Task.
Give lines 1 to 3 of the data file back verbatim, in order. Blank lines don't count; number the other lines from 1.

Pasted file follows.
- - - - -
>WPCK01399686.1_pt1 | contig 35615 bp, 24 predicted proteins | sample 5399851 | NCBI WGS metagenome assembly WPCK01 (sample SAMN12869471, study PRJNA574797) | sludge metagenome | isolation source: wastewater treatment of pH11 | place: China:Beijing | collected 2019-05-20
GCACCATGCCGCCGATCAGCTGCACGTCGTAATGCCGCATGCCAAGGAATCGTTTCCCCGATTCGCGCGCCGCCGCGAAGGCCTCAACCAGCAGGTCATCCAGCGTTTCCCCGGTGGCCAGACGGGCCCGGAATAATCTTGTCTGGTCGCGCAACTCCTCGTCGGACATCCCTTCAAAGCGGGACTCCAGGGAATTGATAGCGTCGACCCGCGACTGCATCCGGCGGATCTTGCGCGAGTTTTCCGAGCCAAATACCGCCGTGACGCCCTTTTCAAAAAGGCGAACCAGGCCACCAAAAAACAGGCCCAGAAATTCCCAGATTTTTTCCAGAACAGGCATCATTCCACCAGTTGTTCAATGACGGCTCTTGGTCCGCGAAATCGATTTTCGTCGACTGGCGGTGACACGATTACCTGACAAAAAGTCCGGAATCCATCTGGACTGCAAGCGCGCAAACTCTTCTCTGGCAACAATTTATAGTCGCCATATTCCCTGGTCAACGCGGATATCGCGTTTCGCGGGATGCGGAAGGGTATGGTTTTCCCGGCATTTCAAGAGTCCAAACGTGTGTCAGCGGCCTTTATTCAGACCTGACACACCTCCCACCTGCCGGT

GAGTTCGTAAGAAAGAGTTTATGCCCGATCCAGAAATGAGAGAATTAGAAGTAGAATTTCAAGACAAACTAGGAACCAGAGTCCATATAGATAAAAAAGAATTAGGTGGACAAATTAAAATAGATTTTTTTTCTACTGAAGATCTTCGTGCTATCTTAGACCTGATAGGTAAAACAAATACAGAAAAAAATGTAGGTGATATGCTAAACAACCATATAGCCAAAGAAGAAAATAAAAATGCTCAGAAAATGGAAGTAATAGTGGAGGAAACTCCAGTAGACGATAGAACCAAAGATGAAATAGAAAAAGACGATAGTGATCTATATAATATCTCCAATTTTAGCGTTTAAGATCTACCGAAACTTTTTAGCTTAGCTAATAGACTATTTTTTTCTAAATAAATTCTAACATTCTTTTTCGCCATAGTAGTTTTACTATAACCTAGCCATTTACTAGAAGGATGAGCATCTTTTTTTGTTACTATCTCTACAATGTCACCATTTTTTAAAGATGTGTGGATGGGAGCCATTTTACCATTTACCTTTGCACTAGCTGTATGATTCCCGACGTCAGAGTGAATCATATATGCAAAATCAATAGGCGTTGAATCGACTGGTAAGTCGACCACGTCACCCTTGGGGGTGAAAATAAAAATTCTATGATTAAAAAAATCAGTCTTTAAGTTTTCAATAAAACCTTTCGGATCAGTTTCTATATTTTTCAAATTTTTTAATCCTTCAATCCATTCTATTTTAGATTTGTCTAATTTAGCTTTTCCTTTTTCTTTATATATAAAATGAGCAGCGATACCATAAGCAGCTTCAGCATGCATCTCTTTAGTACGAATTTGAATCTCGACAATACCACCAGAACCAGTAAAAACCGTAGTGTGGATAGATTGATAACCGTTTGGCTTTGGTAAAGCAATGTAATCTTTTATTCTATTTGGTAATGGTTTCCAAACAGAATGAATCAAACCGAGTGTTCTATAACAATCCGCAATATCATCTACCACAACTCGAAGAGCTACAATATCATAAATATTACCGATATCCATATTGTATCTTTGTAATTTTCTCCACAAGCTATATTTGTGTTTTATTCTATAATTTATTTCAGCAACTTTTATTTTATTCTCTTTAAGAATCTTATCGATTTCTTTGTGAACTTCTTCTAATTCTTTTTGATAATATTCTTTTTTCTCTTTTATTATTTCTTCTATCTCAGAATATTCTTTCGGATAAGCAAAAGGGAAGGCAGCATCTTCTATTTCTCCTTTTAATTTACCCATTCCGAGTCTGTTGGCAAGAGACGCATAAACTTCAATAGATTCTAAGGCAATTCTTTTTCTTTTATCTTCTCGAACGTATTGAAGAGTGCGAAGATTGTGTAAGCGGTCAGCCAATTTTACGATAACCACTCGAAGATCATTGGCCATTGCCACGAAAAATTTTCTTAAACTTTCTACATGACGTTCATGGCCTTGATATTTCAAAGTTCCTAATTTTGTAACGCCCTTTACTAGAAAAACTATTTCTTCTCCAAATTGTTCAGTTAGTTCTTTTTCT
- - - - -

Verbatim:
>WPCK01399686.1_pt1 | contig 35615 bp, 24 predicted proteins | sample 5399851 | NCBI WGS metagenome assembly WPCK01 (sample SAMN12869471, study PRJNA574797) | sludge metagenome | isolation source: wastewater treatment of pH11 | place: China:Beijing | collected 2019-05-20
GCACCATGCCGCCGATCAGCTGCACGTCGTAATGCCGCATGCCAAGGAATCGTTTCCCCGATTCGCGCGCCGCCGCGAAGGCCTCAACCAGCAGGTCATCCAGCGTTTCCCCGGTGGCCAGACGGGCCCGGAATAATCTTGTCTGGTCGCGCAACTCCTCGTCGGACATCCCTTCAAAGCGGGACTCCAGGGAATTGATAGCGTCGACCCGCGACTGCATCCGGCGGATCTTGCGCGAGTTTTCCGAGCCAAATACCGCCGTGACGCCCTTTTCAAAAAGGCGAACCAGGCCACCAAAAAACAGGCCCAGAAATTCCCAGATTTTTTCCAGAACAGGCATCATTCCACCAGTTGTTCAATGACGGCTCTTGGTCCGCGAAATCGATTTTCGTCGACTGGCGGTGACACGATTACCTGACAAAAAGTCCGGAATCCATCTGGACTGCAAGCGCGCAAACTCTTCTCTGGCAACAATTTATAGTCGCCATATTCCCTGGTCAACGCGGATATCGCGTTTCGCGGGATGCGGAAGGGTATGGTTTTCCCGGCATTTCAAGAGTCCAAACGTGTGTCAGCGGCCTTTATTCAGACCTGACACACCTCCCACCTGCCGGT

GAGTTCGTAAGAAAGAGTTTATGCCCGATCCAGAAATGAGAGAATTAGAAGTAGAATTTCAAGACAAACTAGGAACCAGAGTCCATATAGATAAAAAAGAATTAGGTGGACAAATTAAAATAGATTTTTTTTCTACTGAAGATCTTCGTGCTATCTTAGACCTGATAGGTAAAACAAATACAGAAAAAAATGTAGGTGATATGCTAAACAACCATATAGCCAAAGAAGAAAATAAAAATGCTCAGAAAATGGAAGTAATAGTGGAGGAAACTCCAGTAGACGATAGAACCAAAGATGAAATAGAAAAAGACGATAGTGATCTATATAATATCTCCAATTTTAGCGTTTAAGATCTACCGAAACTTTTTAGCTTAGCTAATAGACTATTTTTTTCTAAATAAATTCTAACATTCTTTTTCGCCATAGTAGTTTTACTATAACCTAGCCATTTACTAGAAGGATGAGCATCTTTTTTTGTTACTATCTCTACAATGTCACCATTTTTTAAAGATGTGTGGATGGGAGCCATTTTACCATTTACCTTTGCACTAGCTGTATGATTCCCGACGTCAGAGTGAATCATATATGCAAAATCAATAGGCGTTGAATCGACTGGTAAGTCGACCACGTCACCCTTGGGGGTGAAAATAAAAATTCTATGATTAAAAAAATCAGTCTTTAAGTTTTCAATAAAACCTTTCGGATCAGTTTCTATATTTTTCAAATTTTTTAATCCTTCAATCCATTCTATTTTAGATTTGTCTAATTTAGCTTTTCCTTTTTCTTTATATATAAAATGAGCAGCGATACCATAAGCAGCTTCAGCATGCATCTCTTTAGTACGAATTTGAATCTCGACAATACCACCAGAACCAGTAAAAACCGTAGTGTGGATAGATTGATAACCGTTTGGCTTTGGTAAAGCAATGTAATCTTTTATTCTATTTGGTAATGGTTTCCAAACAGAATGAATCAAACCGAGTGTTCTATAACAATCCGCAATATCATCTACCACAACTCGAAGAGCTACAATATCATAAATATTACCGATATCCATATTGTATCTTTGTAATTTTCTCCACAAGCTATATTTGTGTTTTATTCTATAATTTATTTCAGCAACTTTTATTTTATTCTCTTTAAGAATCTTATCGATTTCTTTGTGAACTTCTTCTAATTCTTTTTGATAATATTCTTTTTTCTCTTTTATTATTTCTTCTATCTCAGAATATTCTTTCGGATAAGCAAAAGGGAAGGCAGCATCTTCTATTTCTCCTTTTAATTTACCCATTCCGAGTCTGTTGGCAAGAGACGCATAAACTTCAATAGATTCTAAGGCAATTCTTTTTCTTTTATCTTCTCGAACGTATTGAAGAGTGCGAAGATTGTGTAAGCGGTCAGCCAATTTTACGATAACCACTCGAAGATCATTGGCCATTGCCACGAAAAATTTTCTTAAACTTTCTACATGACGTTCATGGCCTTGATATTTCAAAGTTCCTAATTTTGTAACGCCCTTTACTAGAAAAACTATTTCTTCTCCAAATTGTTCAGTTAGTTCTTTTTCT